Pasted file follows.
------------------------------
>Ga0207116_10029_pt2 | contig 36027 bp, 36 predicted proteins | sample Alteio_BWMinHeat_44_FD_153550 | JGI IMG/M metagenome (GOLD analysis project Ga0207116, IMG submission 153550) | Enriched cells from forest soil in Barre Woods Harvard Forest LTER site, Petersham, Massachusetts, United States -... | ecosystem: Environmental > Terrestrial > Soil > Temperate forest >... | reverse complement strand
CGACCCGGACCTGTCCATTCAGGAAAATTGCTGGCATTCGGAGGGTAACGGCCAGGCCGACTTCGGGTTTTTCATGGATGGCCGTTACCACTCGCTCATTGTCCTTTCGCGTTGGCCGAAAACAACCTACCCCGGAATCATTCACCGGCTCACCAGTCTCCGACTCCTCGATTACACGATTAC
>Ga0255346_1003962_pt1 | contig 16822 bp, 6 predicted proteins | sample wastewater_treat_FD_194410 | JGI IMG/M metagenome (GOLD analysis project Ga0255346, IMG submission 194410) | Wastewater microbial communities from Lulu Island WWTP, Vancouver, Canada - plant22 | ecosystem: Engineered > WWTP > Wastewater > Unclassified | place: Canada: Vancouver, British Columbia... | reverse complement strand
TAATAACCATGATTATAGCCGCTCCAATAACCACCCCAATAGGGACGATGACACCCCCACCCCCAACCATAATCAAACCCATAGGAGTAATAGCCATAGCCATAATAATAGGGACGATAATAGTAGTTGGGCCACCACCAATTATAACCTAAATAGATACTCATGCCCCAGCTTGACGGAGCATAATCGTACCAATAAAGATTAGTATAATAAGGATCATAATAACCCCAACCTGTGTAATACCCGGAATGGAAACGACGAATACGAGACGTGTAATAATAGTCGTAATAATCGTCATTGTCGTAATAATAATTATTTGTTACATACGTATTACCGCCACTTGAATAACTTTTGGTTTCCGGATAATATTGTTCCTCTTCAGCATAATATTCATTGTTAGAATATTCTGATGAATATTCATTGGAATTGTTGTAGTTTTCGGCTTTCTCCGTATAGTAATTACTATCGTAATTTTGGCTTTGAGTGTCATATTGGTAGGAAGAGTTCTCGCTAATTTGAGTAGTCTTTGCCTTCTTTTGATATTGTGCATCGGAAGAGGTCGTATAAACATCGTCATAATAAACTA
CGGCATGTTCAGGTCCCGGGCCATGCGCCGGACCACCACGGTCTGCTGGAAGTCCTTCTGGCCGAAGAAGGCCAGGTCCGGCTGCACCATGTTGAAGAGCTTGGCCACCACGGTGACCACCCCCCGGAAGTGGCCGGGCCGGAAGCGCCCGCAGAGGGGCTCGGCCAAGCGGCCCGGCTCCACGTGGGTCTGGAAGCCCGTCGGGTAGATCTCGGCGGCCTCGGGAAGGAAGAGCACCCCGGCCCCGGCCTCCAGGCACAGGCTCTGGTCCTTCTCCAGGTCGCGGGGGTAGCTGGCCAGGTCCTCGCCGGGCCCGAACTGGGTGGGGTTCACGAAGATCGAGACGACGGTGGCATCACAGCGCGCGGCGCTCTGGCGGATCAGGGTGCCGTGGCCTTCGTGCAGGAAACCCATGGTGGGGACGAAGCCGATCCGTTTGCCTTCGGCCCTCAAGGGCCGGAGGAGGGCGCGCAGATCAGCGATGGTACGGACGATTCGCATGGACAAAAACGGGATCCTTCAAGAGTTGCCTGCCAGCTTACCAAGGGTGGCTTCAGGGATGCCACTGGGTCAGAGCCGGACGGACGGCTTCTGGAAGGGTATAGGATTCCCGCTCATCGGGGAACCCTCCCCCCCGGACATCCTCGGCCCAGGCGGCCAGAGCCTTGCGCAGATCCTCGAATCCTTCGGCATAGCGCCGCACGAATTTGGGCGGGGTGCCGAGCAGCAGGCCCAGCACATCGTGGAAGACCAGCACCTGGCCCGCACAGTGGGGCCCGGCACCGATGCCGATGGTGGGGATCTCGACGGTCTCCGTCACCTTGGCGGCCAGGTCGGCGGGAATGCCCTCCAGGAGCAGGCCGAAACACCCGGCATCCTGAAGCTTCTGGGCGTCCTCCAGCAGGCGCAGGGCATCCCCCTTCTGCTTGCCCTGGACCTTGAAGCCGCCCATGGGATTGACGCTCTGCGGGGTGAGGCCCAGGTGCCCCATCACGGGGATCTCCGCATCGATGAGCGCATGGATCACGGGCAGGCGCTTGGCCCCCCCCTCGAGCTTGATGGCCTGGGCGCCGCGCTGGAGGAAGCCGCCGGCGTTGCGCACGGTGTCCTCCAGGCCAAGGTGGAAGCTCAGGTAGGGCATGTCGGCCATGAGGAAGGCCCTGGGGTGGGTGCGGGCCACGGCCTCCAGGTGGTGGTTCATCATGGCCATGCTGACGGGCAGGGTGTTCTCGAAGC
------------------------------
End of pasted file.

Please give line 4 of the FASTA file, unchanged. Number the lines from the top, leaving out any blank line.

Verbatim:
TAATAACCATGATTATAGCCGCTCCAATAACCACCCCAATAGGGACGATGACACCCCCACCCCCAACCATAATCAAACCCATAGGAGTAATAGCCATAGCCATAATAATAGGGACGATAATAGTAGTTGGGCCACCACCAATTATAACCTAAATAGATACTCATGCCCCAGCTTGACGGAGCATAATCGTACCAATAAAGATTAGTATAATAAGGATCATAATAACCCCAACCTGTGTAATACCCGGAATGGAAACGACGAATACGAGACGTGTAATAATAGTCGTAATAATCGTCATTGTCGTAATAATAATTATTTGTTACATACGTATTACCGCCACTTGAATAACTTTTGGTTTCCGGATAATATTGTTCCTCTTCAGCATAATATTCATTGTTAGAATATTCTGATGAATATTCATTGGAATTGTTGTAGTTTTCGGCTTTCTCCGTATAGTAATTACTATCGTAATTTTGGCTTTGAGTGTCATATTGGTAGGAAGAGTTCTCGCTAATTTGAGTAGTCTTTGCCTTCTTTTGATATTGTGCATCGGAAGAGGTCGTATAAACATCGTCATAATAAACTA